Saturday, August 12, 2006

Old Barns

I love painting the old barns that are in the foothills of North Carolina. Time has transformed them and made them a part of the mountains. They become one with all that surrounds them and those old structures in no way intrude on the landscape as new homes do. There is a sincerity about old structures that make one feel that all is right with the world. A good feeling to have if even for a moment.


It is not so much the subject but rather how it is painted, how it is thought of by the artist that will make a painting good or not. One of the very first paintings I ever sold was of two garbage cans. Not a glamorous subject but the mood and vigor in which it was done became focus more than the subject itself.


One job of a painter is to find big things in small things.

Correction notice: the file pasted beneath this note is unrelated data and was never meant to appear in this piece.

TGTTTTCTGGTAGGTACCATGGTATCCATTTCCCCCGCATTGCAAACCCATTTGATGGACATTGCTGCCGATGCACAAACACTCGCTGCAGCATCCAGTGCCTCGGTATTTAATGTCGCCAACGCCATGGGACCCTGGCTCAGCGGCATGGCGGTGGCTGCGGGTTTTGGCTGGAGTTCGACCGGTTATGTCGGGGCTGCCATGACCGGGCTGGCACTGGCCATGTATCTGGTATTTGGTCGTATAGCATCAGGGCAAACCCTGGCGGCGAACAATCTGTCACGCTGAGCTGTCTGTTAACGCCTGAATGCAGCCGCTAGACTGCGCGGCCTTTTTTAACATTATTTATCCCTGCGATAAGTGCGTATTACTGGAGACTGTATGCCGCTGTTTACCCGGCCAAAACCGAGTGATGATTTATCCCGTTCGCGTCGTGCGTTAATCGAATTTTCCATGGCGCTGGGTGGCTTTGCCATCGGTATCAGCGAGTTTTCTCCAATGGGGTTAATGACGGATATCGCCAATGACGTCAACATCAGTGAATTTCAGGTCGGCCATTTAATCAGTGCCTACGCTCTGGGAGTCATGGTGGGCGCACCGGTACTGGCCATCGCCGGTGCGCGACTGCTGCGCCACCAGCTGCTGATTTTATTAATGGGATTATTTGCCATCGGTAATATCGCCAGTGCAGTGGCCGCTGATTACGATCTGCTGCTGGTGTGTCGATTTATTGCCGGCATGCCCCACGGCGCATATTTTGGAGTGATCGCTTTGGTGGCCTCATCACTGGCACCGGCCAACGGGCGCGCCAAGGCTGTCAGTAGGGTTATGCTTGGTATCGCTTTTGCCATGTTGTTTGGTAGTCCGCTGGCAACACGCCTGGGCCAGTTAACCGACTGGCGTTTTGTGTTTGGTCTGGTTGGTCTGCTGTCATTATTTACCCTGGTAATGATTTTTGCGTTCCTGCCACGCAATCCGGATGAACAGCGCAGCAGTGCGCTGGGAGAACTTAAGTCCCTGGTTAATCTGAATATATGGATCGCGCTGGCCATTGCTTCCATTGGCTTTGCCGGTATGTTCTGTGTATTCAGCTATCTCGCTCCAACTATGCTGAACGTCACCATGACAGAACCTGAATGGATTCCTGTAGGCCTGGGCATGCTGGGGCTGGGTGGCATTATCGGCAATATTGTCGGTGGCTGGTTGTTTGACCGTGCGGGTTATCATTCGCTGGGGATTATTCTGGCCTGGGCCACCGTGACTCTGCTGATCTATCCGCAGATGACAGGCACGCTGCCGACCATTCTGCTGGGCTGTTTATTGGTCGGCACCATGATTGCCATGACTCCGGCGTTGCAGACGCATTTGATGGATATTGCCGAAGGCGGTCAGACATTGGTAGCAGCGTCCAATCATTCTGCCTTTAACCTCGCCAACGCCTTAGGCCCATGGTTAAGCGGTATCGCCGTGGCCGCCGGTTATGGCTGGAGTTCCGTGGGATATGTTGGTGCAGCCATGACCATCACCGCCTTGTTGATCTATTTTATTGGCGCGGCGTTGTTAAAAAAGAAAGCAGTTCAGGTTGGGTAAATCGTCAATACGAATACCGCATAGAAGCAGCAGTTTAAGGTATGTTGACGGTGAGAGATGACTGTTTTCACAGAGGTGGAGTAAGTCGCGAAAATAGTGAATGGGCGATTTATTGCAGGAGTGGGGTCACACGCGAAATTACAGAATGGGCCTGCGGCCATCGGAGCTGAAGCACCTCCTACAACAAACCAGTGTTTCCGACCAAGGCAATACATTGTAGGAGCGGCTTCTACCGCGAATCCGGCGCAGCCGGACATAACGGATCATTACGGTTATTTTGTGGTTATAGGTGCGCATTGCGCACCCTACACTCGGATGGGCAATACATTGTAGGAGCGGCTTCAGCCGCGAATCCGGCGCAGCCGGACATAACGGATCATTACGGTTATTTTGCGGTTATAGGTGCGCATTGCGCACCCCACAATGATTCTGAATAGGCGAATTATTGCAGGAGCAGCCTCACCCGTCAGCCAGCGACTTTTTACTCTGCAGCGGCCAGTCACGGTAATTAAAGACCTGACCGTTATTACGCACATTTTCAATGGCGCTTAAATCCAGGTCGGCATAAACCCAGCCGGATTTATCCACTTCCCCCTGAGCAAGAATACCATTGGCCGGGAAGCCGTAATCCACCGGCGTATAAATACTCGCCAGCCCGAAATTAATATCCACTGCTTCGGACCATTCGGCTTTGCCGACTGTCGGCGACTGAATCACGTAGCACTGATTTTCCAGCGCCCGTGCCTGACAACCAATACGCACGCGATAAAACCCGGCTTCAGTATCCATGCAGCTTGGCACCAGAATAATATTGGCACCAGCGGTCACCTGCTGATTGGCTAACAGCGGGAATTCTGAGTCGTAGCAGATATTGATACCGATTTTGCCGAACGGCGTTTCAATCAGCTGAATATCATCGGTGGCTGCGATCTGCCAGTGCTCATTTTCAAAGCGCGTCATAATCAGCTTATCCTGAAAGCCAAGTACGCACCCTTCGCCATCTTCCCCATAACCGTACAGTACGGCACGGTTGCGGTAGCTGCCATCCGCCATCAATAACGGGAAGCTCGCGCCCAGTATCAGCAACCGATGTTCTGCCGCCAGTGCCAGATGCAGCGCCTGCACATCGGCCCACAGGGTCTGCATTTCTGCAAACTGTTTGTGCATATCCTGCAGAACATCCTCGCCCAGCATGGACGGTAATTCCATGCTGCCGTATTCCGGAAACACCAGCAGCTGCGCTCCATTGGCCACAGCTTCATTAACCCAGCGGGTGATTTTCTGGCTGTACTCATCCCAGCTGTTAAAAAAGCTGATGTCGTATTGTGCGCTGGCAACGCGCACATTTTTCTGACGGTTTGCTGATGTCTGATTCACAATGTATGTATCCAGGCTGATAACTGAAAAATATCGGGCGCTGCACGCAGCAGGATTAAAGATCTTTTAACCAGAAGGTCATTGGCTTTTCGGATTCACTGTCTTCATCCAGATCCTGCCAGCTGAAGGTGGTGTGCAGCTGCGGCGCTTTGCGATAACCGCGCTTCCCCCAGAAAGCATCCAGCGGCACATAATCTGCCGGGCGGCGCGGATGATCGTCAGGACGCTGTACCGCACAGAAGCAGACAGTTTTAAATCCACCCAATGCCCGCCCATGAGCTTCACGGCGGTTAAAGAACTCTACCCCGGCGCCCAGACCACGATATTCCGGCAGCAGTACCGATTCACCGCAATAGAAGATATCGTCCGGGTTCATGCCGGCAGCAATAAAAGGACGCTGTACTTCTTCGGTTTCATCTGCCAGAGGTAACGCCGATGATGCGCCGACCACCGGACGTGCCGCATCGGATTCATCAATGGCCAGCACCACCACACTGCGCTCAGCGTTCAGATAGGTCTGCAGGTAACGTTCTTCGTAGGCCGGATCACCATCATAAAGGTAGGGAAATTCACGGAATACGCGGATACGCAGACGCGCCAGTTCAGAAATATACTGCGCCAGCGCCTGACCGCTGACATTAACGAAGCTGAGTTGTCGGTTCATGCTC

Thursday, August 10, 2006

Using Standard Size Frames

If you make your living selling your paintings, consider using a few standard sizes so you can mix and match your picture frames. I have found there are many times someone will like a painting but not the frame. If you use standard sizes, then it's easy to swap them and then everyone's happy.


In my case, creative output is not associated with the sale of artwork. Many of my most productive periods have been during my most troublesome times and slowest sales periods. It sometimes is the case that brisk sales bring down quality of work yet in the long run, artists need an audience and some appreciation to keep the spirits up.

Tuesday, August 08, 2006

Social painting

Painting in some cases seems to be a social experience. Art centers rely on this but painting is a solitary persuit and the mixture of painting and being social at the same time can deminish the heart of your painting.

Too Easy

Don't fall for instructions that show you how to make a leaf with the flick of a brush in one stroke. Those type of approaches trivialize what you are capable of creating.